Good points. Intellectually, I agree, but pragmatically speaking, I've seen where it's bitten us time and time again. The future maintenance cost when there are no tests are really, really, really bad.
Part of the problem is defining API boundaries, especially when we're doing things generically. Just looking back at Stan, we had originally templated things only expecting
var. Then we had to take care of
int and we expanded things to
Eigen::Matrix<var, R, C>. Then again expanding the API boundaries to replace
fvar<fvar<var>>. So, if we're really careful in defining the API boundaries and testing it all the way through, then I'm ok. But then again, I'm more comfortable breaking down something that is so generic and testing individual pieces and making sure they behave properly.
Only if you're willing to go through the combinatorics and call it with every possible template instantiation crossed with boundaries conditions.
Here's where I'm torn. I completely agree that there's a cost to maintaining tests. But I don't think the burden is as large as either: introducing an error due to negligence and having to track through the code or having a future person change a non-tested piece of code to something they feel is safe and that having unintended side-effects that weren't considered.
The problem with code that's only intended to be used internally may only be safe for a certain input space. Not documenting that causes problems in the future. Not documenting it also causes issues of repeated code. See the meta functions. We didn't document it and there are definitely duplicate functions in there.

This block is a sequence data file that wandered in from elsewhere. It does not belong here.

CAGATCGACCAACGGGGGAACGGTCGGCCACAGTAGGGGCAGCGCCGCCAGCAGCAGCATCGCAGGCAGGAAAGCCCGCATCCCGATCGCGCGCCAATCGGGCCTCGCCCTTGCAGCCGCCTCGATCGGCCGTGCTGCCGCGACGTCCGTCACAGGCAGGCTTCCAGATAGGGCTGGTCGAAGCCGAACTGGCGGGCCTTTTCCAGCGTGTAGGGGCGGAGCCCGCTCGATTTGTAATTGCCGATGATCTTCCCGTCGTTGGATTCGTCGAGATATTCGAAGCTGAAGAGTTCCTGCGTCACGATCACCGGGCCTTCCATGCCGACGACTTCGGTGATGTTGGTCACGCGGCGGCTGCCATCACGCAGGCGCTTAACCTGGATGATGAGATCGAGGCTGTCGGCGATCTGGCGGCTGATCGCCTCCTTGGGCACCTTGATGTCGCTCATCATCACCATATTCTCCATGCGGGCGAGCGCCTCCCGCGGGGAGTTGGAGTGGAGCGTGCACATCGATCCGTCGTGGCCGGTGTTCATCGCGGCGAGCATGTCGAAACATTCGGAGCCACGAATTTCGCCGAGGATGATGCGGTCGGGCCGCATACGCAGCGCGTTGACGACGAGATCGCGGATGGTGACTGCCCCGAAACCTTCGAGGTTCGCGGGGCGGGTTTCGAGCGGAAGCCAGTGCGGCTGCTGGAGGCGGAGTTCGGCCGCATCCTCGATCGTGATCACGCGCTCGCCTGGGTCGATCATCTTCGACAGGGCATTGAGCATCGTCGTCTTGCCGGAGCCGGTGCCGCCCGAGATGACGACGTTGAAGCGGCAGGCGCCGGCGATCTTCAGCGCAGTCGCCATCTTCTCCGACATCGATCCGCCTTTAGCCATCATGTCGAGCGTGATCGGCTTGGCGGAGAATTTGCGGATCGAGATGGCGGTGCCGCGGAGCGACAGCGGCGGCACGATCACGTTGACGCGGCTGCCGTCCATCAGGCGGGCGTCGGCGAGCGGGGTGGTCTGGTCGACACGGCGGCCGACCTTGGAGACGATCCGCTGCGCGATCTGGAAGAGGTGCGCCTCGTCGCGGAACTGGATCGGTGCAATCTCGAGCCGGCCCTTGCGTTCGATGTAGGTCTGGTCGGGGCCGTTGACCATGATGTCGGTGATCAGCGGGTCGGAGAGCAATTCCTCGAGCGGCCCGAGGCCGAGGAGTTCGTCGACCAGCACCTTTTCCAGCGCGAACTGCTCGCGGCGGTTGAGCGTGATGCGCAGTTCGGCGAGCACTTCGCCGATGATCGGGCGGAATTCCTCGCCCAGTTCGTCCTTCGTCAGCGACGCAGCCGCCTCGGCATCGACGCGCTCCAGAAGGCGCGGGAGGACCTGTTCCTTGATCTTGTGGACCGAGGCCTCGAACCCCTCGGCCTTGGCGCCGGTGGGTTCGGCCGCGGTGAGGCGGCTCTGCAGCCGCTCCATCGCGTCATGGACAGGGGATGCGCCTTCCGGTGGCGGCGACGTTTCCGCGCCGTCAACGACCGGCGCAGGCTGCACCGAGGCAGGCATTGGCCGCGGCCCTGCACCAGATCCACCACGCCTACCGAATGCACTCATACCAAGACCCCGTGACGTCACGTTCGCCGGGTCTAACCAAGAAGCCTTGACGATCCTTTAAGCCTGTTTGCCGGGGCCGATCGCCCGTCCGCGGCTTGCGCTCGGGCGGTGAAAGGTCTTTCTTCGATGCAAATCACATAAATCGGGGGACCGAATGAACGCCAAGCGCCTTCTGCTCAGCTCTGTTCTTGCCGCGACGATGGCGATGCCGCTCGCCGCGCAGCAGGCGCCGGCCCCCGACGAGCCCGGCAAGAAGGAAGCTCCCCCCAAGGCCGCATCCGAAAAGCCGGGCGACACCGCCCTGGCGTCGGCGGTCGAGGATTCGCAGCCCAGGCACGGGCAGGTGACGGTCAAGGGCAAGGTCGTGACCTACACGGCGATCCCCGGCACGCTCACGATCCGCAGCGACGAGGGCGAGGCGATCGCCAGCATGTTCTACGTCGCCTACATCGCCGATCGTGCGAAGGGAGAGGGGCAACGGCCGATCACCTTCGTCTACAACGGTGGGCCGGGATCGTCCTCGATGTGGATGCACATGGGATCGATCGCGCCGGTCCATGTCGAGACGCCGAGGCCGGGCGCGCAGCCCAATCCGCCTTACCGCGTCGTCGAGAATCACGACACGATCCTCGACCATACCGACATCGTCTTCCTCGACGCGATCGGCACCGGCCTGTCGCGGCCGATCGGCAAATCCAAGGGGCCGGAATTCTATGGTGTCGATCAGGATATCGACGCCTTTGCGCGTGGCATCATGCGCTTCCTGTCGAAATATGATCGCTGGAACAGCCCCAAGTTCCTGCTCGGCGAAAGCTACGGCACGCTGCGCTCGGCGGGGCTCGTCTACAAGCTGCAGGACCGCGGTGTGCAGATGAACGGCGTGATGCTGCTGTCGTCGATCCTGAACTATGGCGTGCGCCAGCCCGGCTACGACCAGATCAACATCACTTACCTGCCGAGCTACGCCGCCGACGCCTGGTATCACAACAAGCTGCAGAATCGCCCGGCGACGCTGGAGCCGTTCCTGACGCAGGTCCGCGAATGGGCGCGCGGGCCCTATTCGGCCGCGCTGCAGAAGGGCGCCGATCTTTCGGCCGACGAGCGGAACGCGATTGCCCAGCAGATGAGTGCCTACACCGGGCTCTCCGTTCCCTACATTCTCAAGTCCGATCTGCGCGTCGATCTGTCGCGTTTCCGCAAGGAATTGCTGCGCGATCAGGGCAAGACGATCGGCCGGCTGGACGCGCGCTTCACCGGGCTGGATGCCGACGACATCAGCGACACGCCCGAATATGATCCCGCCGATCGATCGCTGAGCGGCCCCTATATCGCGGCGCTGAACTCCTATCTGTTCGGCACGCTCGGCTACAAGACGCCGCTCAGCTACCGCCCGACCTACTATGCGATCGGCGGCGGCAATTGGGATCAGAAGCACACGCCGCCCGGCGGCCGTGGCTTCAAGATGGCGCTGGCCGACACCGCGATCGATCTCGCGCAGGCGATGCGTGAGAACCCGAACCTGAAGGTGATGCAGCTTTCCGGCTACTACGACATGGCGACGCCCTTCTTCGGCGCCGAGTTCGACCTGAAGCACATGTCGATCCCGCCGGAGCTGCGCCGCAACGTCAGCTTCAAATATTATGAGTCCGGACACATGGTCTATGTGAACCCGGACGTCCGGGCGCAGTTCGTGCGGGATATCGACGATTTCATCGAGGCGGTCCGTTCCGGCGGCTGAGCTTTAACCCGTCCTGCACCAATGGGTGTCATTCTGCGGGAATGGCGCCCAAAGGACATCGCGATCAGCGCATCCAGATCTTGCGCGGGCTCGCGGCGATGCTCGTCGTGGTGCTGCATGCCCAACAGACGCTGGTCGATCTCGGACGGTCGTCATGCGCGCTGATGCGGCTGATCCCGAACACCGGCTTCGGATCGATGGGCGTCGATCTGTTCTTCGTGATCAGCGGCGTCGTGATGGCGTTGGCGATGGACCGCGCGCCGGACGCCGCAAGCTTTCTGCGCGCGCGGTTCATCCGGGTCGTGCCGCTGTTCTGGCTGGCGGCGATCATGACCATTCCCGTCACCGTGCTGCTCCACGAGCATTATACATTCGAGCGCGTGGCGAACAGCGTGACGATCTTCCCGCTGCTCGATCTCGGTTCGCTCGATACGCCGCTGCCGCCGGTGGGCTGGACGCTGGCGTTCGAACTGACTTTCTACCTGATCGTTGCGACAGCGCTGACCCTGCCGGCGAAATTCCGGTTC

Like I said, I understand the arguments and I'm happy with a case-by-case evaluation depending on the complexity of the code and test coverage of the API boundary. For the pull request in question, I'll push more on the API boundary and make sure we have it tested. For something that may affect every Stan program, I tend to unit test every component so that I've verified the behavior I expect. I also find it easier to change implementation and design when tests are in place, but I can definitely see how this might discourage more novice C++ programmers (there really aren't good refactoring tools that I've found).
Anyway, back to the original question: should we come up with some policy and put that up somewhere?